The “growth mindset” states that our skills and talents can be improved through effort - they are not inborn and fixed in stone.
This construct was defined by Professor Carol Dweck, after years of researching what made some students more successful than others.
This is a wonderfully liberating and powerful construct.
It means we are not stuck forever being “bad at maths” or “bad with spreadsheets” - with a bit of study and application, we can change our skill level and become good at these things.
So at its essence, the growth mindset is exactly that, a “mindset” - ie a way of thinking, which we can choose to adopt.
However, it actually goes deeper than this.
The “growth mindset” mirrors the findings of neuroscience.
It used to be thought that our brains were fixed, biologically.
They were pre-determined by our genes, and the brain that we were born with was the brain we would die with.
Everything controlled by our brain - from our ability to think critically, to our capacity to learn languages, to our ability to undertake complex physical movement - was fixed.
The first evidence of what later would be called “neuroplasticity” dates from as early as 1793.
A Italian anatomist Michele Vicenzo Malacarne undertook lengthy experiments where he trained animals for years, then compared the brain of a trained animal with an animal of the same species that had not had the training.
Through dissection he found that the part of the brain that relates to muscular activity (the cerebellum) was significantly larger in the animals who had been trained.
But these findings were not taken further scientifically until the early 20th century.
Then the evidence that the brain could change its biological function slowly gathered:
experiments on monkeys showed changes in their brain biology over time (Karl Lashley, 1923);
research into stroke victims indicated a healthy part of the brain had taken over the function of some of the damaged part (Shepherd Ivory Franz, c.1902);
and, my favourite, a study into the brains of London taxi drivers (in the pre-sat nav era of “the Knowledge), which showed evidence of changes in their hippocampus (the part of the brain responsible for memory) in comparison with controls (Eleanor Maguire, 1997).
By the 1960s the term “neural plasticity” had emerged.
Over the next forty years the research gathered pace.
And in 2016 one of the foremost scientists in this field received the Kavli Prize for Neuroscience "for the discovery of mechanisms that allow experience and neural activity to remodel brain function”.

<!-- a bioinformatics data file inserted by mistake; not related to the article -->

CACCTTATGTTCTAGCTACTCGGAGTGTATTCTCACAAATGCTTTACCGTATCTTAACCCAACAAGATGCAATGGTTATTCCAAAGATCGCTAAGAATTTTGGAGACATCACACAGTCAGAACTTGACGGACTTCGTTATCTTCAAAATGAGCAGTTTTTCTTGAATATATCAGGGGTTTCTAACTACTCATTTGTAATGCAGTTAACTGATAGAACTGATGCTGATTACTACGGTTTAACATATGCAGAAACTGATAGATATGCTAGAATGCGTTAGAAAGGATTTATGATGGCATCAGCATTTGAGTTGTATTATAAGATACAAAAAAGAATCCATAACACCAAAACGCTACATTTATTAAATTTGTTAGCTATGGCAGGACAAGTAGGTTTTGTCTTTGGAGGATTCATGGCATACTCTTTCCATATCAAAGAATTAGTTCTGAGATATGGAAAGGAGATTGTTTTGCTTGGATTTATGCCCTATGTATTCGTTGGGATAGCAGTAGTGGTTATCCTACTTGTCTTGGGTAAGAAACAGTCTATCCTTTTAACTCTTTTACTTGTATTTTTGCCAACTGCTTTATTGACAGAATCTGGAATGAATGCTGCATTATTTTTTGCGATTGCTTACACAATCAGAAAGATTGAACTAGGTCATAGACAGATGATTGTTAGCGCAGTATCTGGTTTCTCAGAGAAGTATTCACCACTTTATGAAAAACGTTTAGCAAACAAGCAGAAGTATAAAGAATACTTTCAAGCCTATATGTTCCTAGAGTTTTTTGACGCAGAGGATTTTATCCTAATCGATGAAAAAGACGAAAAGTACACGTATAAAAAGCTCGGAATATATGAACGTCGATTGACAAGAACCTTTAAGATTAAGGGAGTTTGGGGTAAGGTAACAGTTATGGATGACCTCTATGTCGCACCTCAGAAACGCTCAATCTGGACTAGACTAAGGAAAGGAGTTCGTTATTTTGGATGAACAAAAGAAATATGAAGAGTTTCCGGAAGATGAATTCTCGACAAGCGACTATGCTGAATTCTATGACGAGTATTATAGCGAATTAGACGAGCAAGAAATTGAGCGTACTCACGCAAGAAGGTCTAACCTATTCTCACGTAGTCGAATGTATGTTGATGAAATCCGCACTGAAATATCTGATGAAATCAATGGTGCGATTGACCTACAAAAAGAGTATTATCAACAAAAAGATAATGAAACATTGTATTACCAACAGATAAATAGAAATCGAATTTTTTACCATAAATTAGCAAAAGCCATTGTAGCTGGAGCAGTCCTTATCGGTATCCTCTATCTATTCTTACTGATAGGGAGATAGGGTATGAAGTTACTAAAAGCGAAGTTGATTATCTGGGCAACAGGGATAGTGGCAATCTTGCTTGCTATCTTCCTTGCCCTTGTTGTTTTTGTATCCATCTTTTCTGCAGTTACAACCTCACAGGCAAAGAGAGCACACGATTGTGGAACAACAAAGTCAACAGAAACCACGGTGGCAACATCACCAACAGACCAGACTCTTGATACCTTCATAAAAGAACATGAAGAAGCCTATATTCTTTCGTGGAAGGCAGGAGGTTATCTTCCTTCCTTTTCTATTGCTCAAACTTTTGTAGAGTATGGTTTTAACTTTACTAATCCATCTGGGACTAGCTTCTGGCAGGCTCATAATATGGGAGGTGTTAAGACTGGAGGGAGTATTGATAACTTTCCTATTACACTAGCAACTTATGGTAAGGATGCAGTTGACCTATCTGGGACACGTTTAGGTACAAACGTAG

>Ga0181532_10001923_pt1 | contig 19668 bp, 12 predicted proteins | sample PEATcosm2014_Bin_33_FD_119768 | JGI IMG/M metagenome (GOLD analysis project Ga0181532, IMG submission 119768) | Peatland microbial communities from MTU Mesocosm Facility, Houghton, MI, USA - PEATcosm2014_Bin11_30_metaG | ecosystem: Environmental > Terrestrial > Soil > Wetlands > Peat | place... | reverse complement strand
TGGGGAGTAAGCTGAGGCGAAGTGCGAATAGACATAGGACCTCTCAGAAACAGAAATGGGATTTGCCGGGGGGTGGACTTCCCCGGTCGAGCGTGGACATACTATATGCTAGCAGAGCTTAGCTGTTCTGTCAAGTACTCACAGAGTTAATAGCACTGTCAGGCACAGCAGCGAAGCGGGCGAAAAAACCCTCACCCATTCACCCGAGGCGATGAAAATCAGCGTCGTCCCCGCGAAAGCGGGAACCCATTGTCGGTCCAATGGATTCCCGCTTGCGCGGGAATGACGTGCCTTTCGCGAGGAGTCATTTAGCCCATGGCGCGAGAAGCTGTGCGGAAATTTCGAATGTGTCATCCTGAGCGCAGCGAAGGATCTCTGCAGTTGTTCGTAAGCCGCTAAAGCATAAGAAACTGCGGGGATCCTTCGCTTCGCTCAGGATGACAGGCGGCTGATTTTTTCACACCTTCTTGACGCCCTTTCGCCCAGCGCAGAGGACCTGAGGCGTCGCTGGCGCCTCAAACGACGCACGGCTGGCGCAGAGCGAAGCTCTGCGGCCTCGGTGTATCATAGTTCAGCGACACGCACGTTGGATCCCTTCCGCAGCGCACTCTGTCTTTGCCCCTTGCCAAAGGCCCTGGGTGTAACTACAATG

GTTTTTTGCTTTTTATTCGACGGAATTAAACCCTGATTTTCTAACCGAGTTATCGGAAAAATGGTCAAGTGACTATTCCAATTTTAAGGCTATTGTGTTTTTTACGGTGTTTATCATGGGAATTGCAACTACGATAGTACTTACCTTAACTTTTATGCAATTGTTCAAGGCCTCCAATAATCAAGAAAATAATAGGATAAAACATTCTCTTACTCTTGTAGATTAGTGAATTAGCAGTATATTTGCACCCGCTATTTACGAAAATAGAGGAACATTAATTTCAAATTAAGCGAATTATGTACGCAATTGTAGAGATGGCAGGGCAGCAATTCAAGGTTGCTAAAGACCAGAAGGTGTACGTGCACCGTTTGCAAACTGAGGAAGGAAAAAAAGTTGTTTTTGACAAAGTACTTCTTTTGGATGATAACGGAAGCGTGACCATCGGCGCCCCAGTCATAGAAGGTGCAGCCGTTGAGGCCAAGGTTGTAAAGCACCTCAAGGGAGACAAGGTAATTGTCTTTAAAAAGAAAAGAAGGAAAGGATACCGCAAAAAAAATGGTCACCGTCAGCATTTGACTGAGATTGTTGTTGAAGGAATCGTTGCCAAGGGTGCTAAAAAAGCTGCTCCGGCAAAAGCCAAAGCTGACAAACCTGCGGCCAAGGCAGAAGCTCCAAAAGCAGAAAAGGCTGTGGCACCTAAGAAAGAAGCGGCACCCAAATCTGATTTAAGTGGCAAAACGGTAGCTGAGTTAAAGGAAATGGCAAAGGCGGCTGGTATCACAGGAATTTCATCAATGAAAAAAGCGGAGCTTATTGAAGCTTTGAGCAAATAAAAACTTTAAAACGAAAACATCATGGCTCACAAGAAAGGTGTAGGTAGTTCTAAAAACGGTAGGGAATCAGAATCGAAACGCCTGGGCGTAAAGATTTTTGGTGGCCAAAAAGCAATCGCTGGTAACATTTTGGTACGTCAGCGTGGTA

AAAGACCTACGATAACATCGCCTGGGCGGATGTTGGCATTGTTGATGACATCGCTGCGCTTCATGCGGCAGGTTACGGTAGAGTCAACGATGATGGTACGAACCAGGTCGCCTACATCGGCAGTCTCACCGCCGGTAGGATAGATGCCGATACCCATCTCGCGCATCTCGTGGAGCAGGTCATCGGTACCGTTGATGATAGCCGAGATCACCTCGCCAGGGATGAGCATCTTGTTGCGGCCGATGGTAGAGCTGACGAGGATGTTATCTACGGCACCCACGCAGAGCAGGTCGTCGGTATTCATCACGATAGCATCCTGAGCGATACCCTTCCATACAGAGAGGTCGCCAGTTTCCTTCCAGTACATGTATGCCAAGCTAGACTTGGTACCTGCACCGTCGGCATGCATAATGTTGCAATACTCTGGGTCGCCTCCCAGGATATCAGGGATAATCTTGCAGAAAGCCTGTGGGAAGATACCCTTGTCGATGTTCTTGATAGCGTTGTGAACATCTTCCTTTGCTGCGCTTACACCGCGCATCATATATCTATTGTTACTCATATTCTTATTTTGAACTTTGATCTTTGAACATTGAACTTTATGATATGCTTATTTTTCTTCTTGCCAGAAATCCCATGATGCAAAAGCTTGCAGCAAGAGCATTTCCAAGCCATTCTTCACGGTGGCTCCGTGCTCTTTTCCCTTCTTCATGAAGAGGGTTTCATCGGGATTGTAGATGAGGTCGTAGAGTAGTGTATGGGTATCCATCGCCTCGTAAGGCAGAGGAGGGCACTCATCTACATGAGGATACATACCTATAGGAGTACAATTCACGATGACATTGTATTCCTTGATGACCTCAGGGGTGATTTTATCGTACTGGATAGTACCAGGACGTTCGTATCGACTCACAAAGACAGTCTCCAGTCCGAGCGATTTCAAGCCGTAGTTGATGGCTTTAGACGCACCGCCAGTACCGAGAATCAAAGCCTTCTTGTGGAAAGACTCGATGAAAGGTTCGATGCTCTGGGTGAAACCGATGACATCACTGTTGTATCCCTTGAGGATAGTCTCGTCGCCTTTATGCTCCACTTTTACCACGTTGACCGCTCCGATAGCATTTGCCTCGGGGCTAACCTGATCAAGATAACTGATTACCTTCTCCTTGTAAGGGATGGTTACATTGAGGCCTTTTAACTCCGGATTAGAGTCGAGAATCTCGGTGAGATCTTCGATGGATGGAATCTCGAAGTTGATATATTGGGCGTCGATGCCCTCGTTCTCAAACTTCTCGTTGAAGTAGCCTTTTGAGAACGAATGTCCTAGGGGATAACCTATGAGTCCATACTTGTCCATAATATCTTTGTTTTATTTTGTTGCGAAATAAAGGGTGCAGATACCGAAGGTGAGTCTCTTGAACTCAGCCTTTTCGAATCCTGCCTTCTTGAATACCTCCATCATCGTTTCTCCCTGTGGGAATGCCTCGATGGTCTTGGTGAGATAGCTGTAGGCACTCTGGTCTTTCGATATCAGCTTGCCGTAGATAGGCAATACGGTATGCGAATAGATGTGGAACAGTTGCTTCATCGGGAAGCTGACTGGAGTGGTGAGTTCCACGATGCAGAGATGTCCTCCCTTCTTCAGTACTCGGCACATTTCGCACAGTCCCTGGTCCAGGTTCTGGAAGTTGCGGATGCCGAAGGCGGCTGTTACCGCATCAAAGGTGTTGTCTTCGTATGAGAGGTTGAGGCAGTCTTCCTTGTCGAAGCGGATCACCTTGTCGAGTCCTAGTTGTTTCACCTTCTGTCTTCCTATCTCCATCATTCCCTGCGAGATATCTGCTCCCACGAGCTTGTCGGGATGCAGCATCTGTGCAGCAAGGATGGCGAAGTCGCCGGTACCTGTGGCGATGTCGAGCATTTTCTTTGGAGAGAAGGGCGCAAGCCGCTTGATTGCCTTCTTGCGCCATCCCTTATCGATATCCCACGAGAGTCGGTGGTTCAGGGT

It is clear: the brain’s biological make-up actually changes throughout your life, depending on your experiences and your thoughts.
So what does this mean for you?
1. Learning something new will get easier over time
As you start to learn something new, your brain adapts to this.
So the hardest bit of learning something new is getting started - as you start making those changes in your brain.
Once you’ve started, it will get easier!
Those changes will make it easier for you not only to learn, but to retain that knowledge.
So when you’re stuck facing a new challenge, be persistent: it will get easier.
2. You can train your brain into positive pathways
When you think a thought, neural pathways fire in your brain.
The more often you think a thought, the more efficient these pathways become (the synapses literally move closer together).
Which means you are more likely to think this thought in the future.
So make these thoughts good, positive ones!
Get yourself in the habit of spotting when you are heading down a repetitive negative thought cycle, and instead choose to think something positive.
Eventually you will train your brain out of that negative thought cycle (and those neural pathways will get weaker), and instead you will develop a positive thought cycle, based on positive neurology.
3. You can teach an old dog new tricks!
Yes, neuroplasticity does fade with age - the developing brain is inevitably going to be more plastic than an adult brain.
But the brain’s capacity to develop and change stays until you die.
So it’s never too late to learn a new skill, or start a new career!
So the growth mindset is not just a mindset after all - it is a biological reality.
Use the amazing power of neuroplasticity to shape your brain to give you the life and career you want!
p.s. to learn how to harness the power of neuroplasticity to transform your mindset - and your career - get in touch! Book a free introductory appointment here or contact me at email@example.com.
Things to do and consider
Consider your career so far. What is there that you originally found difficult, but became easier through practice? How did that make you feel? What words would you use to describe your journey? Is there a picture that represents it? Keep those words or that picture somewhere you can see them, to remind you of your successful past learning, and to encourage you to do so again.